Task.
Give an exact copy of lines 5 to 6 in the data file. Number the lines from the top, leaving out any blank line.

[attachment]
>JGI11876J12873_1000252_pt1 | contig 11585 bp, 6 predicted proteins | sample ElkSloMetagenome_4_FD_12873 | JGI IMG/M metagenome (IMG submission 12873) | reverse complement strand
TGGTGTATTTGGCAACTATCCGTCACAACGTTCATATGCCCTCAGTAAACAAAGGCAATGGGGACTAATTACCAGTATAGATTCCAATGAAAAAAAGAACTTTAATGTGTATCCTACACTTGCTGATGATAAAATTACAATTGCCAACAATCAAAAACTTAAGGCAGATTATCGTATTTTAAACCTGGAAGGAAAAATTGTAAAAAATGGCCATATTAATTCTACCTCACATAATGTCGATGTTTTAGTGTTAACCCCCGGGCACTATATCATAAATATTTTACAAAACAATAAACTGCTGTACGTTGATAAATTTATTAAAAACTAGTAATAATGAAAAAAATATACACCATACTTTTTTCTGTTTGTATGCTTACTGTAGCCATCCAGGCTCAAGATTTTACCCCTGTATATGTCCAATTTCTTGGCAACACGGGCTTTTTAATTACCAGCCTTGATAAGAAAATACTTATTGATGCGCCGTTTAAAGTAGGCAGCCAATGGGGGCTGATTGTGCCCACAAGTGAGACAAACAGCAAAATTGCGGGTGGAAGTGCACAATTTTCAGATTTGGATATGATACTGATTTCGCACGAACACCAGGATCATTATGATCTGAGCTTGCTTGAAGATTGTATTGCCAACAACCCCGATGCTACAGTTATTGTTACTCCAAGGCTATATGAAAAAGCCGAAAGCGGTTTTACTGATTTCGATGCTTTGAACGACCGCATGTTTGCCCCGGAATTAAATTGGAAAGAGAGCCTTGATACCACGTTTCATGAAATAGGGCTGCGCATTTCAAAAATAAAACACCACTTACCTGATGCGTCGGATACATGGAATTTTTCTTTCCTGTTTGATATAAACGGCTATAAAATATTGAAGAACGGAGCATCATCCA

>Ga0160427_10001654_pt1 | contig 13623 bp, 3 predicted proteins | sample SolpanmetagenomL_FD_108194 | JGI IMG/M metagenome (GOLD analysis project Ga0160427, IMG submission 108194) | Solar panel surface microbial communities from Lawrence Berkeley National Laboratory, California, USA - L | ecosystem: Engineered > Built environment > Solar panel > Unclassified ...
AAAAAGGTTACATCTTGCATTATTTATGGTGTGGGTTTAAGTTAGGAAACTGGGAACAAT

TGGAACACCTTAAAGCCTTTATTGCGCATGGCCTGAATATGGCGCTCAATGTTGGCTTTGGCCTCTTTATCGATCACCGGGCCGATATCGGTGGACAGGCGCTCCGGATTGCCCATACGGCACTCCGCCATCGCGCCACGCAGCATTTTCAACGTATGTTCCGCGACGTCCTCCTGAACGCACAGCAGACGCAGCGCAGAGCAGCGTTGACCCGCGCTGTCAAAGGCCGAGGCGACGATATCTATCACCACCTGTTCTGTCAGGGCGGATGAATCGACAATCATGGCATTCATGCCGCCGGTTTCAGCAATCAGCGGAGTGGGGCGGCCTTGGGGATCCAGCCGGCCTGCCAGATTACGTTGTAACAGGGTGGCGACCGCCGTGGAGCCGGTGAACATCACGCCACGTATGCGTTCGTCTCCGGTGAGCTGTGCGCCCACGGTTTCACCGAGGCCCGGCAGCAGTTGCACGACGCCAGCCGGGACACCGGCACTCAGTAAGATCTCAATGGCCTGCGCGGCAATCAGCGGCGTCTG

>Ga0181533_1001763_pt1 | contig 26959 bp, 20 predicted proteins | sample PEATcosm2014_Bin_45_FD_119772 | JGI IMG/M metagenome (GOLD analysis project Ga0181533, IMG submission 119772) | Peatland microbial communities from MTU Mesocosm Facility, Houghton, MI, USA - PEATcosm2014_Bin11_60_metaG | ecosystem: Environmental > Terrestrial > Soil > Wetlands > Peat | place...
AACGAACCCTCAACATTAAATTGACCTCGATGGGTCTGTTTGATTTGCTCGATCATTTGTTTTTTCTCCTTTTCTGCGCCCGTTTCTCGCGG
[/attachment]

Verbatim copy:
TGGAACACCTTAAAGCCTTTATTGCGCATGGCCTGAATATGGCGCTCAATGTTGGCTTTGGCCTCTTTATCGATCACCGGGCCGATATCGGTGGACAGGCGCTCCGGATTGCCCATACGGCACTCCGCCATCGCGCCACGCAGCATTTTCAACGTATGTTCCGCGACGTCCTCCTGAACGCACAGCAGACGCAGCGCAGAGCAGCGTTGACCCGCGCTGTCAAAGGCCGAGGCGACGATATCTATCACCACCTGTTCTGTCAGGGCGGATGAATCGACAATCATGGCATTCATGCCGCCGGTTTCAGCAATCAGCGGAGTGGGGCGGCCTTGGGGATCCAGCCGGCCTGCCAGATTACGTTGTAACAGGGTGGCGACCGCCGTGGAGCCGGTGAACATCACGCCACGTATGCGTTCGTCTCCGGTGAGCTGTGCGCCCACGGTTTCACCGAGGCCCGGCAGCAGTTGCACGACGCCAGCCGGGACACCGGCACTCAGTAAGATCTCAATGGCCTGCGCGGCAATCAGCGGCGTCTG

>Ga0181533_1001763_pt1 | contig 26959 bp, 20 predicted proteins | sample PEATcosm2014_Bin_45_FD_119772 | JGI IMG/M metagenome (GOLD analysis project Ga0181533, IMG submission 119772) | Peatland microbial communities from MTU Mesocosm Facility, Houghton, MI, USA - PEATcosm2014_Bin11_60_metaG | ecosystem: Environmental > Terrestrial > Soil > Wetlands > Peat | place...